If you are taking a course with GLN, do you know of any words in the language you are studying that are primarily used in idioms?  Do you know of any English words that could be included Okrent’s list?    


    Inspiration through Tradition: Saki Mafundikwa Talks About African Writing and Graphic Design

    by  • August 15, 2013 • Uncategorized • 0 Comments


    Textile printed using the adinkra technique.

    In this conference video from TED.com, Saki Mafundikwa, founder of the Zimbabwe Institute of Digital Design, discusses the need of African graphic designers to rely more often on local tradition for inspiration in their design work.  Mafundikwa argues that instead of looking away from African heritage for ideas, native designers should learn to appreciate the creative output of their ancestors.  He cites ancient African alphabets above all, such as Adinkra symbols (from Ghana) and Nsibidi (southern Nigeria), as a significant example of what African designers are capable of accomplishing.



    Meet Keiko: One Student’s Journey from Mexico to Paris to DC and GLN

    by  • August 6, 2013 • Uncategorized • 0 Comments

    Keiko is not just a student GLN, but also one of the dedicated volunteers who help make it all possible:

    “Born and raised in Mexico, I graduated from the University of Arizona in 2002 in Political Science and a double minor in Latin American Studies and French, and later on got my Master’s Degree from Université Paris 1-Panthéon Sorbonne (Paris) and L’Institut d’Etudes Politiques (Toulouse). My student years and the experiences that followed, illustrate my drive for travelling and immersing myself in foreign cultures and languages.

    Between 2005 and 2010, I worked in the human rights field at the Geneva-based World Organization against Torture (OMCT) and the Mexican Mission to the United Nations. I also gained substantial experience in the field of capacity-building and technical cooperation through jobs at various international organizations, including the Agency for International Trade Information and Cooperation (AITIC), the International Trade Center (ITC) and the World Trade Organization (WTO). In 2010, I moved to Washington, DC, to take on a job within the Embassy of Mexico.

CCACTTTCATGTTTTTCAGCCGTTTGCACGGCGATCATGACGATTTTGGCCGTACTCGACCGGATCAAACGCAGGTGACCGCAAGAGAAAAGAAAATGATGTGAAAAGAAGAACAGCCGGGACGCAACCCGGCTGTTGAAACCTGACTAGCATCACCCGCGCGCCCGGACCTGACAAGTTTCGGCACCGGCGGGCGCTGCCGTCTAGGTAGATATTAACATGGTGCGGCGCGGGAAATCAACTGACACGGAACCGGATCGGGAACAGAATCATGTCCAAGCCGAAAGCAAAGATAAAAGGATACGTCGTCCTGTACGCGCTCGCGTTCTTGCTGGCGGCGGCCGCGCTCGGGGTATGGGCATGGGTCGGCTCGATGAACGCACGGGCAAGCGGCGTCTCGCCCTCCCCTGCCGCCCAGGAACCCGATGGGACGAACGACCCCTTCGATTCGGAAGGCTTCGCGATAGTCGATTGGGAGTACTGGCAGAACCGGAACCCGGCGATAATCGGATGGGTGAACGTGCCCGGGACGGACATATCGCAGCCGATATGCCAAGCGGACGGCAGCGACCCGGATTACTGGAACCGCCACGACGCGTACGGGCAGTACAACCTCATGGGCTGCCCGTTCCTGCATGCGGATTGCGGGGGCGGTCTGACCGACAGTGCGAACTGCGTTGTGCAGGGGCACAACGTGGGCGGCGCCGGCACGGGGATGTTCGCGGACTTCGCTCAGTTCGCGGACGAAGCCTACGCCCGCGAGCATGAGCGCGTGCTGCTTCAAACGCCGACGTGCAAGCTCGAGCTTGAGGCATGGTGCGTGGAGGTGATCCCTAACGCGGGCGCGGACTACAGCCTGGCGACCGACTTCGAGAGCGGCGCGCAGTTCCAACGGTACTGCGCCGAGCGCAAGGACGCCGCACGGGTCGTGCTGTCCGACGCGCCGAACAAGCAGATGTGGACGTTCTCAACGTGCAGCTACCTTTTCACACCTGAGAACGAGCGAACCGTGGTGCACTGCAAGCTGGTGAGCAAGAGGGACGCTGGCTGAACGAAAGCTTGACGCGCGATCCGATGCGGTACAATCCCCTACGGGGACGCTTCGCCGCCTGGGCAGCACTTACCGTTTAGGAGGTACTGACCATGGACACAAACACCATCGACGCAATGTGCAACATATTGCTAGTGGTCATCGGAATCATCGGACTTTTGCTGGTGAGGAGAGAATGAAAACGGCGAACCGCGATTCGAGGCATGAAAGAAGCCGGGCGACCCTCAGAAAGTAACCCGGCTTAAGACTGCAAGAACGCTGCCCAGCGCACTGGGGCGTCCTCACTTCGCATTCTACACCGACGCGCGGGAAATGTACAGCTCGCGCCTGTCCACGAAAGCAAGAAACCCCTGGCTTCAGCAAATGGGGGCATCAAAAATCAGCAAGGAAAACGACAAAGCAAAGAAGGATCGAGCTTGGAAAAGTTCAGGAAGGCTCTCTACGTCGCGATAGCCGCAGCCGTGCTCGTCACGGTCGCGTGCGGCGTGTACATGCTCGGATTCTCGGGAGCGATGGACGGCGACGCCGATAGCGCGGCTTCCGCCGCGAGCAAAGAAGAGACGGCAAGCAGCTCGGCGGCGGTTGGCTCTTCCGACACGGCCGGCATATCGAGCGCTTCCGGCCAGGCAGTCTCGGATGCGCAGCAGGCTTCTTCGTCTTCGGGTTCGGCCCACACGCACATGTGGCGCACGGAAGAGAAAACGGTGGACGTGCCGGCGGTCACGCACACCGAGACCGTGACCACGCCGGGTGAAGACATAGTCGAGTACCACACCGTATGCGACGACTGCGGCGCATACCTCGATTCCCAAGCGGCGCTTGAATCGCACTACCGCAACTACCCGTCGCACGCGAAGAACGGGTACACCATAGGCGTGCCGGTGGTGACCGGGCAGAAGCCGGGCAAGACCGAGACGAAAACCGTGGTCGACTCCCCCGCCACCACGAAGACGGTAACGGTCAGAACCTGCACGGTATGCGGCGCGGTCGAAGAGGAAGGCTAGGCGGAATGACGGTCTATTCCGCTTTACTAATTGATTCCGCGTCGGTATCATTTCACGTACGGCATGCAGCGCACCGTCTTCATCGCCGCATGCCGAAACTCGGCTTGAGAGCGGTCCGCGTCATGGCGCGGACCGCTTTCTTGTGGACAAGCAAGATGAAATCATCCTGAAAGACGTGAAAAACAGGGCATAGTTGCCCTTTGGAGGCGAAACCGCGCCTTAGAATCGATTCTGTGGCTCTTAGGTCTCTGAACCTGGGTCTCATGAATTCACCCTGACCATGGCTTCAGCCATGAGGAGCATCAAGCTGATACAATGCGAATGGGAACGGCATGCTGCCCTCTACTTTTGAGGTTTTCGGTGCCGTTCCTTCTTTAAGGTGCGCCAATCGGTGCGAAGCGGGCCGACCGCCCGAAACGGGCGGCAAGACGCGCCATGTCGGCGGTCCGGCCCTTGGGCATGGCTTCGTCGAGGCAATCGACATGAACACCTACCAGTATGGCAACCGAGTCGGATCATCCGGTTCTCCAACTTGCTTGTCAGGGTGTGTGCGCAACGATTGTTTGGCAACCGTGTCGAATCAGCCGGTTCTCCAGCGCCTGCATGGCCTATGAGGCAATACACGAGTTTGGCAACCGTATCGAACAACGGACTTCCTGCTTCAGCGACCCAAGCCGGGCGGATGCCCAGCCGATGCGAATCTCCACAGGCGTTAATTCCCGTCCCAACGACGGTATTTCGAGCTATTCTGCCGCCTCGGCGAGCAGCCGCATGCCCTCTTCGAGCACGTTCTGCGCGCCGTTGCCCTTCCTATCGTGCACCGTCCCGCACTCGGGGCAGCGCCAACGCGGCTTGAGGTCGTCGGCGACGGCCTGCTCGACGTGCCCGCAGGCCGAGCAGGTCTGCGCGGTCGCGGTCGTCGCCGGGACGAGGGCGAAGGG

While trying to strike a balance between my professional and personal interests, I found out about the amazing work of GLN, and did not hesitate for one second in exploring ways to be part of the Network. As both, a student of Chinese and a volunteer for the Outreach team at GLN, I am able to combine two of my greatest passions: learning languages and connecting people. I am grateful to Zarko and Julian for giving me the opportunity to live the GLN experience in more than one way. I hope that I can continue to be a part of the unique vision and legacy of GLN.

    My favorite word in a foreign language is papillon (French for butterfly).”

    Meet Fabiana: Sharing her Pasión with the GLN

    by  • August 6, 2013 • Uncategorized • 0 Comments

    Fabiana is one of the gifted and amazing volunteer language teachers at GLN, and this is her story:

    “Any student in my Nearly Native Spanish class can tell you where I am from– Venezuela! I grew up in Caracas, the bustling, dangerous, valley-city that is the capital of Venezuela. I love everything about the country: the music, the dancing, the geography, the people and of course, the language. I love sharing my love for Spanish and all things Latin and Venezuelan with my students. I have been teaching at GLN since 2007 and often run into former students in DC (some of them have become my good friends). It is infinitely rewarding to know that there are people walking around DC that speak Spanish just a little bit better because of GLN and volunteer teachers like me. One of the things I most enjoy teaching to students is beautiful Spanish words. Llover, merienda, mariposa and alabanza are some of my favorites.”

    Serbo-Croatian: Are the Linguistic Varieties Becoming More Distinct?

    by  • August 1, 2013 • Uncategorized • 0 Comments


    On occasion of Croatia’s new status as a European Union member state, Asya Pereltsvaig discusses the history of languages within the Balkan region in this article for GeoCurrents.  Focusing on the influence of dialects in shaping languages within the region, she also elaborates on how in most cases, ethnic and religious identity, rather than geographic boundaries, is the strongest factor in determining where a language is spoken.

    Another topic discussed by Pereltsvaig is the two national standards of language that developed in Croatia and Serbia.  Although both standards were developed using similar methods, she highlights certain areas where they do not overlap.  She writes:

    “The two national standards still differ in their pronunciations, vocabulary choices, and sentence structures.  For example, ‘the Croats followed a policy of purism in issues of vocabulary, while the Serbs were largely concerned with remaining true to the vernacular language (Greenberg, pg. 47).’”

    Contrasting with examples of Serbian vocabulary, she goes on to provide examples in standard Croatian that rely on “native” Croatian words:

    “Examples include the Slavic-derived zračna luka (literally ‘air harbor’) rather than aerodrome, munjovoz (literally ‘lightning vehicle’) instead of tramvaj ‘tram,’ osposoba instead of kvalifikacija ‘qualification,’ and so on.  Standard Croatian retained native names for calendar months, whereas standard Serbian uses the Gregorian januar, februar, mart, and so on. The Croats play nogomet (literally ‘foot-throwing’), while the Serbs play fudbal ‘soccer.’”

    Pereltsvaig concludes by questioning whether or not the Balkan trend towards standardization will continue, making the various languages less mutually understandable for the region’s inhabitants.  As an alternative scenario, she suggests that Croatia’s European Union membership may reverse this trend.